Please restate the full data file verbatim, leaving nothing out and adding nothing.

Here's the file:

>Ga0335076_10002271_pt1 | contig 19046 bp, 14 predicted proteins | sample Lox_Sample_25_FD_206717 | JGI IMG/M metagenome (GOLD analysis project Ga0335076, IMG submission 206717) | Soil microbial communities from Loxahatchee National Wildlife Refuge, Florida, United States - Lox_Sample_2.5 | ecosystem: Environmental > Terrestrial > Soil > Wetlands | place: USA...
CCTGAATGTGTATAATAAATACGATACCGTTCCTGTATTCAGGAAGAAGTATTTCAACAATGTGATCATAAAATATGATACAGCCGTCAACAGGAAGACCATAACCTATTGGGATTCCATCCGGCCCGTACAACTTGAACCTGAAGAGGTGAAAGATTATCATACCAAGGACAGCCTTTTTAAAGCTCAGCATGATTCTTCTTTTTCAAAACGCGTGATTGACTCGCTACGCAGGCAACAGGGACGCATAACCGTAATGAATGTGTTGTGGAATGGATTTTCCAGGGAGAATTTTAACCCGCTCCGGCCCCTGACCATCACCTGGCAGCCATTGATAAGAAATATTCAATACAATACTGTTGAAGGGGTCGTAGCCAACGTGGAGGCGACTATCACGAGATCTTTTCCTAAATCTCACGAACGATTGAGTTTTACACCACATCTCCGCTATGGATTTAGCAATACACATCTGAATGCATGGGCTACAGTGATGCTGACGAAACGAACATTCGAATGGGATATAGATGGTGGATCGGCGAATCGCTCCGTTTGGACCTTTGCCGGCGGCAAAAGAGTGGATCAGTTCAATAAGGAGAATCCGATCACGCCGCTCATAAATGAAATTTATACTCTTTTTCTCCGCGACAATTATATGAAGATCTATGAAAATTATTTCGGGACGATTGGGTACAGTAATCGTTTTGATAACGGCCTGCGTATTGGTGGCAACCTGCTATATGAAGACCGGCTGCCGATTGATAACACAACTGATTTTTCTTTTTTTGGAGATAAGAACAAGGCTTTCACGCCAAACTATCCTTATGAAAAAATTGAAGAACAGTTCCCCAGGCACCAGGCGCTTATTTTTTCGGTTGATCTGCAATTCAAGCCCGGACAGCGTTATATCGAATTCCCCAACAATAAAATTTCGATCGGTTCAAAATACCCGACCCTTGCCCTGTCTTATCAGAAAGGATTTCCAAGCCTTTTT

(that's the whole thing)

>Ga0335076_10002271_pt1 | contig 19046 bp, 14 predicted proteins | sample Lox_Sample_25_FD_206717 | JGI IMG/M metagenome (GOLD analysis project Ga0335076, IMG submission 206717) | Soil microbial communities from Loxahatchee National Wildlife Refuge, Florida, United States - Lox_Sample_2.5 | ecosystem: Environmental > Terrestrial > Soil > Wetlands | place: USA...
CCTGAATGTGTATAATAAATACGATACCGTTCCTGTATTCAGGAAGAAGTATTTCAACAATGTGATCATAAAATATGATACAGCCGTCAACAGGAAGACCATAACCTATTGGGATTCCATCCGGCCCGTACAACTTGAACCTGAAGAGGTGAAAGATTATCATACCAAGGACAGCCTTTTTAAAGCTCAGCATGATTCTTCTTTTTCAAAACGCGTGATTGACTCGCTACGCAGGCAACAGGGACGCATAACCGTAATGAATGTGTTGTGGAATGGATTTTCCAGGGAGAATTTTAACCCGCTCCGGCCCCTGACCATCACCTGGCAGCCATTGATAAGAAATATTCAATACAATACTGTTGAAGGGGTCGTAGCCAACGTGGAGGCGACTATCACGAGATCTTTTCCTAAATCTCACGAACGATTGAGTTTTACACCACATCTCCGCTATGGATTTAGCAATACACATCTGAATGCATGGGCTACAGTGATGCTGACGAAACGAACATTCGAATGGGATATAGATGGTGGATCGGCGAATCGCTCCGTTTGGACCTTTGCCGGCGGCAAAAGAGTGGATCAGTTCAATAAGGAGAATCCGATCACGCCGCTCATAAATGAAATTTATACTCTTTTTCTCCGCGACAATTATATGAAGATCTATGAAAATTATTTCGGGACGATTGGGTACAGTAATCGTTTTGATAACGGCCTGCGTATTGGTGGCAACCTGCTATATGAAGACCGGCTGCCGATTGATAACACAACTGATTTTTCTTTTTTTGGAGATAAGAACAAGGCTTTCACGCCAAACTATCCTTATGAAAAAATTGAAGAACAGTTCCCCAGGCACCAGGCGCTTATTTTTTCGGTTGATCTGCAATTCAAGCCCGGACAGCGTTATATCGAATTCCCCAACAATAAAATTTCGATCGGTTCAAAATACCCGACCCTTGCCCTGTCTTATCAGAAAGGATTTCCAAGCCTTTTT